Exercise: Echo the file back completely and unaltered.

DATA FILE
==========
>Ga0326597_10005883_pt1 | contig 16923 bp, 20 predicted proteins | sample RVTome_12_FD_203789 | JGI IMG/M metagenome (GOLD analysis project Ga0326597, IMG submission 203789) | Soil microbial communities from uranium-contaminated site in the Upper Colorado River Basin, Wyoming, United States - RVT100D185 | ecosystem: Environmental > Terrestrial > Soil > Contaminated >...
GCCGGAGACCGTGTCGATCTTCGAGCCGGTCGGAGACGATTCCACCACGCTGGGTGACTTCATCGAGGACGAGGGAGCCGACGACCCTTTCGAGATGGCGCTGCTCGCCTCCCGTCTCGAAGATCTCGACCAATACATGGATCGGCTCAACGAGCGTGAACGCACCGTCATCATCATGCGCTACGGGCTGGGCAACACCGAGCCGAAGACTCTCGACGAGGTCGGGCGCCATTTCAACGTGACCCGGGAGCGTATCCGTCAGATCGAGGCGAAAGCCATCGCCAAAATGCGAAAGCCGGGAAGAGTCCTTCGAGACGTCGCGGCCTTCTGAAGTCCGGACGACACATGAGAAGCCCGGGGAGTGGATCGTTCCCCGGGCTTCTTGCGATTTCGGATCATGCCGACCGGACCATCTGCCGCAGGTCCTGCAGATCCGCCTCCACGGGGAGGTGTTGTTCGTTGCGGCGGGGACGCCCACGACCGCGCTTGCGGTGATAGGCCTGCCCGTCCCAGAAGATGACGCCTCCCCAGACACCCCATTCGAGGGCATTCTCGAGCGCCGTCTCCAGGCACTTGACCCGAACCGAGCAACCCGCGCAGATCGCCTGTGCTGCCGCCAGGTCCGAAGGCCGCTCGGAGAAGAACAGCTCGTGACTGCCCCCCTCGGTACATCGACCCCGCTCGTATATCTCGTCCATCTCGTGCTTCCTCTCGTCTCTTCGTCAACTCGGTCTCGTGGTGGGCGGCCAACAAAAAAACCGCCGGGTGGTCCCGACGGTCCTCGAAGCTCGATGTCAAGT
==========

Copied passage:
>Ga0326597_10005883_pt1 | contig 16923 bp, 20 predicted proteins | sample RVTome_12_FD_203789 | JGI IMG/M metagenome (GOLD analysis project Ga0326597, IMG submission 203789) | Soil microbial communities from uranium-contaminated site in the Upper Colorado River Basin, Wyoming, United States - RVT100D185 | ecosystem: Environmental > Terrestrial > Soil > Contaminated >...
GCCGGAGACCGTGTCGATCTTCGAGCCGGTCGGAGACGATTCCACCACGCTGGGTGACTTCATCGAGGACGAGGGAGCCGACGACCCTTTCGAGATGGCGCTGCTCGCCTCCCGTCTCGAAGATCTCGACCAATACATGGATCGGCTCAACGAGCGTGAACGCACCGTCATCATCATGCGCTACGGGCTGGGCAACACCGAGCCGAAGACTCTCGACGAGGTCGGGCGCCATTTCAACGTGACCCGGGAGCGTATCCGTCAGATCGAGGCGAAAGCCATCGCCAAAATGCGAAAGCCGGGAAGAGTCCTTCGAGACGTCGCGGCCTTCTGAAGTCCGGACGACACATGAGAAGCCCGGGGAGTGGATCGTTCCCCGGGCTTCTTGCGATTTCGGATCATGCCGACCGGACCATCTGCCGCAGGTCCTGCAGATCCGCCTCCACGGGGAGGTGTTGTTCGTTGCGGCGGGGACGCCCACGACCGCGCTTGCGGTGATAGGCCTGCCCGTCCCAGAAGATGACGCCTCCCCAGACACCCCATTCGAGGGCATTCTCGAGCGCCGTCTCCAGGCACTTGACCCGAACCGAGCAACCCGCGCAGATCGCCTGTGCTGCCGCCAGGTCCGAAGGCCGCTCGGAGAAGAACAGCTCGTGACTGCCCCCCTCGGTACATCGACCCCGCTCGTATATCTCGTCCATCTCGTGCTTCCTCTCGTCTCTTCGTCAACTCGGTCTCGTGGTGGGCGGCCAACAAAAAAACCGCCGGGTGGTCCCGACGGTCCTCGAAGCTCGATGTCAAGT